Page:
Alcohol is a frequent excuse among men who batter, and that's exactly what it is: an excuse. There are plenty of alcoholics who don't assault women.

*   Schneiderman just drips with entitlement, and that is well-established as one of the core characteristics of men who abuse women. Abusers think that they're justified in treating women the way they do, and they invariably blame their victims. That's why they're so shocked when they end up facing actual consequences, whether from the legal system, or from their employers, or from public opinion. When abusers do get held accountable, they always insist that we aren't being fair to them. Schneiderman's outrage is probably genuine -- but that's because he feels so disturbingly justified in what he has done.

*   Despite how overwhelming the evidence against Schneiderman already is -- and plenty more is bound to come out -- he still believes he can manage it through denial. Abusers think that if they say the problem doesn't exist, then it doesn't exist. The media and the public tend to put too much weight on such denials; abusers are comfortable and skilled at telling lies about anything related to their history of assaulting, sexually abusing, or psychologically attacking their partners. And the thing is, it usually works; if they just sound sincere, they can tell the most outrageous falsehoods and succeed in getting people to discredit the victims.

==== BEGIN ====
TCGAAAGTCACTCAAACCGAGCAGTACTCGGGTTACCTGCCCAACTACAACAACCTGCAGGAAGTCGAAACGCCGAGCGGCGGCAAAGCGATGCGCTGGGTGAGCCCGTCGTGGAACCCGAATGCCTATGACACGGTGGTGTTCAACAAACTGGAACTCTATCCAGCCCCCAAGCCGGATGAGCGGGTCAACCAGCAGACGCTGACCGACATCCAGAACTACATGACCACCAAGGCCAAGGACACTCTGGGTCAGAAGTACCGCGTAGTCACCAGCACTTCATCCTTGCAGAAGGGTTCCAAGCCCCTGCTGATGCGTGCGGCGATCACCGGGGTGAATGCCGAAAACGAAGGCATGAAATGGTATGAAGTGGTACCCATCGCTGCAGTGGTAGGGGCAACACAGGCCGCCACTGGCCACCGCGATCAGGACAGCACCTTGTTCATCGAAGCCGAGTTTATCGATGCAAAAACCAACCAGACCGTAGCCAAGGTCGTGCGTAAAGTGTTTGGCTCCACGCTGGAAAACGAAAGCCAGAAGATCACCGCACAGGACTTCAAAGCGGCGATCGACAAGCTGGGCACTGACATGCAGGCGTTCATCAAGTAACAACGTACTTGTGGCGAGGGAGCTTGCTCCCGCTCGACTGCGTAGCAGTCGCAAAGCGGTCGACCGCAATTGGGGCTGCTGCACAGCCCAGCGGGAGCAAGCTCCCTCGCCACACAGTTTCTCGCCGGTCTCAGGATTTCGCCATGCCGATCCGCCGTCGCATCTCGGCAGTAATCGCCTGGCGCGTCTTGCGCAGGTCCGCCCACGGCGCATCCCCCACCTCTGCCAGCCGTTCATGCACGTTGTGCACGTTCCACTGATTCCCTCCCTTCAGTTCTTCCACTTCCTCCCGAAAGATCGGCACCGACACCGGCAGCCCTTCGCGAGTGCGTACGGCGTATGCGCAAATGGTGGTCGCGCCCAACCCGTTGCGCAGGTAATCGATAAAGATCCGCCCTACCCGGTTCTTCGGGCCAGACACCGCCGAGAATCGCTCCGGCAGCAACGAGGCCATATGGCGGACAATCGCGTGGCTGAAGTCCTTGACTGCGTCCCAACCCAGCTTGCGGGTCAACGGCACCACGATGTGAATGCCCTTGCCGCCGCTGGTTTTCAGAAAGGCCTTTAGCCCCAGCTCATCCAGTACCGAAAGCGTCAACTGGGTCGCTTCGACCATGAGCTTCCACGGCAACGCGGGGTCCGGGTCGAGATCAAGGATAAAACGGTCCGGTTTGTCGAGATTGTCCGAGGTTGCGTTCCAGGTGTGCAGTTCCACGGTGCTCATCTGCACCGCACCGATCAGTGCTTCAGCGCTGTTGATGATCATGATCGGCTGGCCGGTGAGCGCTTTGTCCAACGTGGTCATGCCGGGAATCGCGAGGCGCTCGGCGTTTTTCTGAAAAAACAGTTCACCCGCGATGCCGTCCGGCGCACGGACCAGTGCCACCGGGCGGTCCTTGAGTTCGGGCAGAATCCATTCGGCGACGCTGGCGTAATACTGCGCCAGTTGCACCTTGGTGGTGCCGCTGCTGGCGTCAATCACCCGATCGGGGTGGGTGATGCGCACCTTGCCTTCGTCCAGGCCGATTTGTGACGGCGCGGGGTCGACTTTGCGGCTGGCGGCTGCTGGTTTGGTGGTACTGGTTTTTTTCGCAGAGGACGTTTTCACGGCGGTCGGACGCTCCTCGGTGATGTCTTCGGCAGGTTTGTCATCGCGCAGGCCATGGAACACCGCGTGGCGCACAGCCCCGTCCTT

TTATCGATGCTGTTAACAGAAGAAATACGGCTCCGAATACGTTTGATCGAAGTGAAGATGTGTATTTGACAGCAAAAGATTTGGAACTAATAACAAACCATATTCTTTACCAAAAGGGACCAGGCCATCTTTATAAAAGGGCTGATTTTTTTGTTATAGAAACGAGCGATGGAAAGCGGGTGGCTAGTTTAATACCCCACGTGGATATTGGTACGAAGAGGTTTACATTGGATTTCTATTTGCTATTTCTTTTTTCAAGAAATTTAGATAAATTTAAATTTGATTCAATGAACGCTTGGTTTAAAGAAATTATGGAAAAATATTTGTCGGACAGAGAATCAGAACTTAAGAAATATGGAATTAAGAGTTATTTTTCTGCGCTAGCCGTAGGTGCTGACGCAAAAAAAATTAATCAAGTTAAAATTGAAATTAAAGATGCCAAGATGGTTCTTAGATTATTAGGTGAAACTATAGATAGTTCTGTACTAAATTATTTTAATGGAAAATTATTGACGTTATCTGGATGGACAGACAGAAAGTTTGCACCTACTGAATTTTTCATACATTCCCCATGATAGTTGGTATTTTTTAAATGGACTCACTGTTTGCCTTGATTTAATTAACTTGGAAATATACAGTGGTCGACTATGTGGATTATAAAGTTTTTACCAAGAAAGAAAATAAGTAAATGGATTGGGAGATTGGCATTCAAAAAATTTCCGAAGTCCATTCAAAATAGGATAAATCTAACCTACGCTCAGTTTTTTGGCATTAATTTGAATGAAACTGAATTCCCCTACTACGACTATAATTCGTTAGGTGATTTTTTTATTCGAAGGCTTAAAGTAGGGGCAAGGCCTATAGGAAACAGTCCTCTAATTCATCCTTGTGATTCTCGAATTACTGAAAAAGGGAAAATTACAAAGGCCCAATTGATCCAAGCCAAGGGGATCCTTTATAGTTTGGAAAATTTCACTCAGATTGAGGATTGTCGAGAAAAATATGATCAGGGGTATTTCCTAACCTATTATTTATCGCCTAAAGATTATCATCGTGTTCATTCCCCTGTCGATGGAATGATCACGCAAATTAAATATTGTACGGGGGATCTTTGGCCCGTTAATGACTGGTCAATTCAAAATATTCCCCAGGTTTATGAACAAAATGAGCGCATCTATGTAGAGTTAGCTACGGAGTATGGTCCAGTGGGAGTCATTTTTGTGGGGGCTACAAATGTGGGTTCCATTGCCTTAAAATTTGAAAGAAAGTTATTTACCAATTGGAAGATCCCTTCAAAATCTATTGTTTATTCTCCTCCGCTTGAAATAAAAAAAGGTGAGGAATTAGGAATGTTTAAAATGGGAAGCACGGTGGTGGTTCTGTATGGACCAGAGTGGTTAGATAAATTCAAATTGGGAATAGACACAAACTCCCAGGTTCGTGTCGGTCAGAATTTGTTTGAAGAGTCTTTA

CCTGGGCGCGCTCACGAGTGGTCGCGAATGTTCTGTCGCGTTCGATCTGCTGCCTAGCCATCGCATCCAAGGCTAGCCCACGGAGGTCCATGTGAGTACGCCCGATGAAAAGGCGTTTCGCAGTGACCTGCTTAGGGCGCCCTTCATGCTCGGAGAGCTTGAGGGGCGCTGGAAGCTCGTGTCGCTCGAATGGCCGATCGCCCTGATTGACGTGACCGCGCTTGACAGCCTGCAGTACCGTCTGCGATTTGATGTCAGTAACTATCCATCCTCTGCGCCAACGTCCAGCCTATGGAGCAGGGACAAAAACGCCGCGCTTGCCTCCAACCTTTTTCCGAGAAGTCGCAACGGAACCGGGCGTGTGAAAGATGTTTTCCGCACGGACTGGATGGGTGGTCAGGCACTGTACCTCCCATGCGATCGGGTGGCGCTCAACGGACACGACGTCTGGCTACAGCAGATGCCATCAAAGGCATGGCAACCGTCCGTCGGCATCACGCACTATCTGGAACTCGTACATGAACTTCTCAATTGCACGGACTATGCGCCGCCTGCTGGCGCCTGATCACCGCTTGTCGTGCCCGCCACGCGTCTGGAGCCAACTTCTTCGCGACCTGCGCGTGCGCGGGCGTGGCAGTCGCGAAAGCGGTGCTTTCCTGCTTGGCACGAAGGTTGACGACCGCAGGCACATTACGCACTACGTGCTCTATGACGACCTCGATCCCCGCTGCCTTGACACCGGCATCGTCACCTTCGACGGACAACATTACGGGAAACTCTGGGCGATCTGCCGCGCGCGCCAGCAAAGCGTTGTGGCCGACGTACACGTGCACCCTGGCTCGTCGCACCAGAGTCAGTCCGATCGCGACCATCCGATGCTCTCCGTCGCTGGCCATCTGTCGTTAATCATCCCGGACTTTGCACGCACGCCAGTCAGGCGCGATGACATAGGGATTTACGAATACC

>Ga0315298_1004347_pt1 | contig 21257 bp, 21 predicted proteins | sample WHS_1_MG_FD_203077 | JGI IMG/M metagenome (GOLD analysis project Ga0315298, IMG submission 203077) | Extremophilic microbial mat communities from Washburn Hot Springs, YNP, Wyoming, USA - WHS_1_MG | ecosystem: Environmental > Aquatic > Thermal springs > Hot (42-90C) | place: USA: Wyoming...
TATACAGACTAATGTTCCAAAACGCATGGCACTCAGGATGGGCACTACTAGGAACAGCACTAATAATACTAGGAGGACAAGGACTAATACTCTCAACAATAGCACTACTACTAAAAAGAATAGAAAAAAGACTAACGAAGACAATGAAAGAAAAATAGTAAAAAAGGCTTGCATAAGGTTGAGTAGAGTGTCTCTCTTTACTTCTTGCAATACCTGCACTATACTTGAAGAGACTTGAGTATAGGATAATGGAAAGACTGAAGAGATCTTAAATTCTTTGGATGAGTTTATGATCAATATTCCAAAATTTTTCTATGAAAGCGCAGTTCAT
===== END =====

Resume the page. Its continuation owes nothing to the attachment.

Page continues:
A fake denial and an honest denial usually sound exactly the same. We have to assess the evidence -- including the huge weight of multiple credible victim reports in this case -- and not think we can tell by judging the sincerity of the denials coming from the accused.

  In high-profile abuse and sexual assault cases, it generally turns out that other people in important positions have been covering for the offender for a long time. There are already signs of this tricking out in the Schneiderman case. As a society we need to impose consequences on the influential people who covered for the offender, not just on the man himself. Otherwise we're not going to succeed in stopping violence and violations towards women.

Friday, March 13, 2015


     If you go day after day, week after week, not getting enough sleep, the toll it will take on you can be greater than you realize. Lack of sleep can clog up your ability to think clearly, and can make you feel more raw and sensitive emotionally. The effects tend to be cumulative, so that the longer you've been having trouble getting enough rest, the greater the impact on your life may be. Some people report starting to have depression, hopelessness, or even a sense that they are losing their minds. You can start to just plain feel shaky, physically and mentally.